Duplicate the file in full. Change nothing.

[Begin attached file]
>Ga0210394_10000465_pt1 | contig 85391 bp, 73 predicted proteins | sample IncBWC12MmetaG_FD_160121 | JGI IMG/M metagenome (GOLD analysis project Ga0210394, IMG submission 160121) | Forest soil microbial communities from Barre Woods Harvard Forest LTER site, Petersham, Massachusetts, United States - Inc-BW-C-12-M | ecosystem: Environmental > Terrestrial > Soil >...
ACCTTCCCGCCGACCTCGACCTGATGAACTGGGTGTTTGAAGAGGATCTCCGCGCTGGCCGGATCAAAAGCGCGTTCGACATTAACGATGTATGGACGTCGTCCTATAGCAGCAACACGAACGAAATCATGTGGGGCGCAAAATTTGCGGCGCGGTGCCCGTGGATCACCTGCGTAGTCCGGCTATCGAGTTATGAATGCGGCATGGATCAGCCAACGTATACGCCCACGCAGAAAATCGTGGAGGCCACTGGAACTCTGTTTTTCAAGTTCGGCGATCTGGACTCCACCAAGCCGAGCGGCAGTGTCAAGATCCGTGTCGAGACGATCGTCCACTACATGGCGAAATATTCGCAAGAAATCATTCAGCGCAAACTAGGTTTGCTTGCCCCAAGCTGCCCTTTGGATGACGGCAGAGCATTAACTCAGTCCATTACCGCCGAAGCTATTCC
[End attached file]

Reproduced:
>Ga0210394_10000465_pt1 | contig 85391 bp, 73 predicted proteins | sample IncBWC12MmetaG_FD_160121 | JGI IMG/M metagenome (GOLD analysis project Ga0210394, IMG submission 160121) | Forest soil microbial communities from Barre Woods Harvard Forest LTER site, Petersham, Massachusetts, United States - Inc-BW-C-12-M | ecosystem: Environmental > Terrestrial > Soil >...
ACCTTCCCGCCGACCTCGACCTGATGAACTGGGTGTTTGAAGAGGATCTCCGCGCTGGCCGGATCAAAAGCGCGTTCGACATTAACGATGTATGGACGTCGTCCTATAGCAGCAACACGAACGAAATCATGTGGGGCGCAAAATTTGCGGCGCGGTGCCCGTGGATCACCTGCGTAGTCCGGCTATCGAGTTATGAATGCGGCATGGATCAGCCAACGTATACGCCCACGCAGAAAATCGTGGAGGCCACTGGAACTCTGTTTTTCAAGTTCGGCGATCTGGACTCCACCAAGCCGAGCGGCAGTGTCAAGATCCGTGTCGAGACGATCGTCCACTACATGGCGAAATATTCGCAAGAAATCATTCAGCGCAAACTAGGTTTGCTTGCCCCAAGCTGCCCTTTGGATGACGGCAGAGCATTAACTCAGTCCATTACCGCCGAAGCTATTCC